Having described our invention, what we claim and desire to secure by Letters Patent is as follows:

An apparatus for hydraulic mining,- comprising an outermost casing and at least one tubular holder telescoped therewith, a plurality of apertured diaphragms within and carried by said tubular holder, an outlet pipe, a high pressure air pipe and a high pressure water pipe passed through the apertures in said diaphragms, one of said pipes being held by at least one of said diaphragms, whereby upon longitudinal movement of said pipe the tubular holder may beraised and lowered relatively to the casing, an air lift connected to a lower end of the outlet pipe and communicating with said high pressure air pipe, a nozzle pivoted to the lower end of said high pressure water pipe, means for operating said nozzle to move it in an arcuate path and including a cable led interiorly of the tubular holder and casing, bearing means carried by said casing at its top, a rotatable member above and engaging said bearing means, clamps carried by said rotatable member for engaging a plurality of said pipes, and means for rotating said rotatable member for imparting rotation to said tubular holder by means of at least one of said pipes in its engagement with at least one of said diaphragms.

References Cited in the file of this patent UNITED STATES PATENTS 671,429 Bacon Apr. 9, 1901 2,210,582 Grosse et al. Aug. 6, 1940 2,518,591 Aston et al Aug. 15, 1950 2,595,434 Williams May 6, 1952 2,678,203 Huif May 11, 1954

Patent Citations
Cited PatentFiling datePublication dateApplicantTitle
US671429 *Jun 14, 1898Apr 9, 1901Bacon Air Lift CompanyProcess of making or improving wells.
US2210582 *Sep 12, 1938Aug 6, 1940Petroleum Ag DeutscheMethod for the extraction of petroleum by mining operations
US2518591 *Sep 19, 1945Aug 15, 1950Charles WildiApparatus for jet mining and excavating
US2595434 *Jun 27, 1949May 6, 1952Mexia Tubing Rotator CompanyTubing rotator
US2678203 *Mar 24, 1950May 11, 1954Universal Oil Prod CoHydraulic jet cutting and pumping apparatus for mining hydrocarbonaceous solids
Referenced by
Citing PatentFiling datePublication dateApplicantTitle
US3439953 *May 23, 1967Apr 22, 1969Dresser IndApparatus for and method of mining a subterranean ore deposit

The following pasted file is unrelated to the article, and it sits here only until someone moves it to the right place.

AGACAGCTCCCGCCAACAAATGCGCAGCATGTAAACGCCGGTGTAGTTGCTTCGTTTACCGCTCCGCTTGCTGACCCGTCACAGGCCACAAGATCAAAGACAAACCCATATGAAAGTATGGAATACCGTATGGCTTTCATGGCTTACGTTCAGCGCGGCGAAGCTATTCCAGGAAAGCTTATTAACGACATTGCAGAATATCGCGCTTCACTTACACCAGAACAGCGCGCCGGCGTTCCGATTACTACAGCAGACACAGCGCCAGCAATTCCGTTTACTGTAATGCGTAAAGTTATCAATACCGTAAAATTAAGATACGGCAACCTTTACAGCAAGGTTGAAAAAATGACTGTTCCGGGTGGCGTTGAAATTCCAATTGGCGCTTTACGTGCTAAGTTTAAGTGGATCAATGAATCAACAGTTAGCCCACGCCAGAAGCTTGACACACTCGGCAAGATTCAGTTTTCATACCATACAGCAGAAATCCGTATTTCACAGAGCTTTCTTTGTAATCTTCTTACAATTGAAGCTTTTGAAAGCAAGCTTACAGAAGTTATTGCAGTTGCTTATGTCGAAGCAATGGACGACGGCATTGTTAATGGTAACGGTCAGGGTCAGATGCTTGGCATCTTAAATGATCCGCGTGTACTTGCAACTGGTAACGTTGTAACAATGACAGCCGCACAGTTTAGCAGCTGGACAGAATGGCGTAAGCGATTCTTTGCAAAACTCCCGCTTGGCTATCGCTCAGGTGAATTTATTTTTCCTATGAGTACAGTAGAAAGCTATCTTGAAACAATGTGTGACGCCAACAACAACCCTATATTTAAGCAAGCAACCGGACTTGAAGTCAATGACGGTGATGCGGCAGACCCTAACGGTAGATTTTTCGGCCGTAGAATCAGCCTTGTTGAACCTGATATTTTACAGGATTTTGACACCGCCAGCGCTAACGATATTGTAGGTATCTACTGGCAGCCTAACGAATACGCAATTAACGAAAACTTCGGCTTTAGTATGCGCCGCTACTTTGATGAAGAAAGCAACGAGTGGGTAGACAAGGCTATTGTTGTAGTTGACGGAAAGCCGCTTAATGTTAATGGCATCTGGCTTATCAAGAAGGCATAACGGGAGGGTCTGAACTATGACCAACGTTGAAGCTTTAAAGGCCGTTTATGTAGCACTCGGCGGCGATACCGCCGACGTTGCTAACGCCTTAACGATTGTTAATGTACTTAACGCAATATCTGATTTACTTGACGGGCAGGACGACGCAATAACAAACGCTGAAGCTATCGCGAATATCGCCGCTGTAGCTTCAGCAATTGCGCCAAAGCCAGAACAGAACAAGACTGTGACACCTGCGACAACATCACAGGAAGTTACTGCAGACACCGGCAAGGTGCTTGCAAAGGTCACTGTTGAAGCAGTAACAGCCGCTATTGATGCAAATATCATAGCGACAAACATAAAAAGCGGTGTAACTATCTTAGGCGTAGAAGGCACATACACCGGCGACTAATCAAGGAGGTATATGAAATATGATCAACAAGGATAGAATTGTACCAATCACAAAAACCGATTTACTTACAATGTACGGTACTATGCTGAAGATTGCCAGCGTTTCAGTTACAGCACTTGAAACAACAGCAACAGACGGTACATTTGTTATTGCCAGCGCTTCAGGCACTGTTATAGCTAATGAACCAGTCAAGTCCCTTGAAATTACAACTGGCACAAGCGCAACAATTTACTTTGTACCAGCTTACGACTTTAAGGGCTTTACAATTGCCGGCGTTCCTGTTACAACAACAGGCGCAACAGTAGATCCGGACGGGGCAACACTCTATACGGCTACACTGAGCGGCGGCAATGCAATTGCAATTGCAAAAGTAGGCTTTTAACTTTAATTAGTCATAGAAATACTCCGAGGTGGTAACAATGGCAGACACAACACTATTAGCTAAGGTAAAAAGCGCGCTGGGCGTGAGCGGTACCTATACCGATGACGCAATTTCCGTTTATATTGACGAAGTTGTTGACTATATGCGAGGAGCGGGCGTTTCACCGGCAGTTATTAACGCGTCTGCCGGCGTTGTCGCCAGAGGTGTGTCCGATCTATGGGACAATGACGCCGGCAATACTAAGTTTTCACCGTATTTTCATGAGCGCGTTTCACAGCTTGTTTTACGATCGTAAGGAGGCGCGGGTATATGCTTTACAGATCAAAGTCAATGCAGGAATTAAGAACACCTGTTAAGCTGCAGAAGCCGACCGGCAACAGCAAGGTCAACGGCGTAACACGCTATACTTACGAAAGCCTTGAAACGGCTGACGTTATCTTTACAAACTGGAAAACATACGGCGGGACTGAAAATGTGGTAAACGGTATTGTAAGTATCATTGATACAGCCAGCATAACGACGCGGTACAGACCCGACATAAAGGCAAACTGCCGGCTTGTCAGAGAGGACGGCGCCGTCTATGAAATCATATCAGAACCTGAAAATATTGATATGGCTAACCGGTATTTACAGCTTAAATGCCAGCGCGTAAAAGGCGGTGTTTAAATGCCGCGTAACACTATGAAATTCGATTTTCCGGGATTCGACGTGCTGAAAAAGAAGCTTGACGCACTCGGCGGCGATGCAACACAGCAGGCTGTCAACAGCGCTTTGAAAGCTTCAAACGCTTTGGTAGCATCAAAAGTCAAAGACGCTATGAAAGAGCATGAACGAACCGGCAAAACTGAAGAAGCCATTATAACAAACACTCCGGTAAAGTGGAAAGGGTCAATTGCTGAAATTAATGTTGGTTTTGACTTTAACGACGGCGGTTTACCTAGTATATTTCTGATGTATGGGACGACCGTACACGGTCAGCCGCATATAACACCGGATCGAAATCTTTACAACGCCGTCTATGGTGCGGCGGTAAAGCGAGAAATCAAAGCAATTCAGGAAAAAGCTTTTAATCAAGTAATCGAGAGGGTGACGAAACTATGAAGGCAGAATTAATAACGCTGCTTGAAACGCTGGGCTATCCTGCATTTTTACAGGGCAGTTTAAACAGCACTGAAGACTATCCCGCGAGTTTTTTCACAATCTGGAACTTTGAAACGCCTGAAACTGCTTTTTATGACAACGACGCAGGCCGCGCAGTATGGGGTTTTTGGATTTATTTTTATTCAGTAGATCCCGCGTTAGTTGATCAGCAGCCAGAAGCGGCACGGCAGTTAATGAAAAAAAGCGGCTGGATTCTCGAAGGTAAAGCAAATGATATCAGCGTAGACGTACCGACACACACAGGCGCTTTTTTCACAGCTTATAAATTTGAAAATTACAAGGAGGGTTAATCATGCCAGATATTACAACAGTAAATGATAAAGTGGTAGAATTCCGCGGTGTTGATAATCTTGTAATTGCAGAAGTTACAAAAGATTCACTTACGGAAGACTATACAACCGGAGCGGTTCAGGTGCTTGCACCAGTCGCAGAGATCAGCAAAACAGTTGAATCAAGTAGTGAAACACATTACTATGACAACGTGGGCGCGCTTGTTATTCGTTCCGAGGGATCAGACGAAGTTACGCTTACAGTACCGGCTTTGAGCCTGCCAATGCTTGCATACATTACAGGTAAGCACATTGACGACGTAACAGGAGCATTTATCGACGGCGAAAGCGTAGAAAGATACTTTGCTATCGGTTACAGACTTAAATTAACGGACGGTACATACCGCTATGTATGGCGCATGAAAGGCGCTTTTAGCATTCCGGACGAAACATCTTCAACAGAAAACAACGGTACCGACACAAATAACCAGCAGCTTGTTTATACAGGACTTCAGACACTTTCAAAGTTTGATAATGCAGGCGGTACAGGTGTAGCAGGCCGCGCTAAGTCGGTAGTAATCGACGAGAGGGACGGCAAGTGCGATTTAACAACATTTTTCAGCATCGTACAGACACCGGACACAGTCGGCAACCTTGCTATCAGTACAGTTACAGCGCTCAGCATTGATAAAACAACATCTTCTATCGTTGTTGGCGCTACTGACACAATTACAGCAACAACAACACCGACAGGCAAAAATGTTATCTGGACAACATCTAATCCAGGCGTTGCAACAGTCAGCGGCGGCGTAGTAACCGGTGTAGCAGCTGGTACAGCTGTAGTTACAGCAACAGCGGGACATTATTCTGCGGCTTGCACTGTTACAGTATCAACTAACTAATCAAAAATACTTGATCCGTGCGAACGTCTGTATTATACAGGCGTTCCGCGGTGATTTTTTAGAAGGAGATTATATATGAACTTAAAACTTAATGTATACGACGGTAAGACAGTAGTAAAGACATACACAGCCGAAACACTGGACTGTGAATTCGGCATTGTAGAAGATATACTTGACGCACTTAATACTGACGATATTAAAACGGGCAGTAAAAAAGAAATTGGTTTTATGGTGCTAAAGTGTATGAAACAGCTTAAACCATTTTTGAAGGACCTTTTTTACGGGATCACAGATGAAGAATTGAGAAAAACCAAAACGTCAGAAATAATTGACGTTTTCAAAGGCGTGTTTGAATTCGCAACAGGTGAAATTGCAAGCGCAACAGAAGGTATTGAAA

US3455515 *Dec 16, 1966Jul 15, 1969Coyne Cylinder CoFluid drilling process and apparatus
US3917326 *Nov 12, 1973Nov 4, 1975Wasteland Reclamation CorpInduced recovery of particles from sub-surface formations
US4405176 *Mar 16, 1981Sep 20, 1983Hodges Everett LMethod for hydraulically mining unconsolidated subterranean mineral formations using remote support
US4508389 *Sep 12, 1983Apr 2, 1985Hodges Everett LApparatus and method for hydraulically mining unconsolidated subterranean mineral formations
US4527836 *Apr 29, 1983Jul 9, 1985Mobil Oil CorporationDeep well process for slurry pick-up in hydraulic borehole mining devices
US5098164 *Jan 18, 1991Mar 24, 1992The United States Of America As Represented By The Secretary Of The InteriorAbrasive jet manifold for a borehole miner
US5181578 *Nov 8, 1991Jan 26, 1993Lawler O WayneWellbore mineral jetting tool
US5253718 *Jan 22, 1993Oct 19, 1993Seacoast Services, Inc.Wellbore mineral jetting tool
US5375669 *Feb 12, 1993Dec 27, 1994Cherrington CorporationMethod and apparatus for cleaning a borehole
US5435628 *Apr 12, 1994Jul 25, 1995Hydro Extraction Inc.Underground hydraulic mining method and apparatus
US5590715 *Sep 12, 1995Jan 7, 1997Amerman; Thomas R.Underground heat exchange system
US5758724 *Jan 6, 1997Jun 2, 1998Enlink Geoenergy Services, Inc.Underground heat exchange system
US5765756 *Sep 30, 1994Jun 16, 1998Tiw CorporationAbrasive slurry jetting tool and method
US6041862 *Jun 1, 1998Mar 28, 2000Amerman; Thomas R.Ground heat exchange system
US6250371Dec 12, 1999Jun 26, 2001Enlink Geoenergy Services, Inc.Energy transfer systems
US6276438Jun 1, 2000Aug 21, 2001Thomas R. AmermanEnergy systems
US6585036Aug 15, 2001Jul 1, 2003Enlink Geoenergy Services, Inc.Energy systems
US6672371Jan 26, 1999Jan 6, 2004Enlink Geoenergy Services, Inc.Earth heat exchange system
US6860320Jan 5, 2004Mar 1, 2005Enlink Geoenergy Services, Inc.Bottom member and heat loops
US7017650Jul 17, 2003Mar 28, 2006Enlink Geoenergy Services, Inc.Earth loop energy systems
DE1298478B *Mar 10, 1967Jul 3, 1969Kalium Chemicals LtdVorrichtung zum Einfuehren von Medien in unterirdische Hohlraeume
Classifications
U.S. Classification175/212, 175/424, 175/213, 299/17
International ClassificationE21B43/29, E21B43/00
Cooperative ClassificationE21B43/29
European ClassificationE21B43/29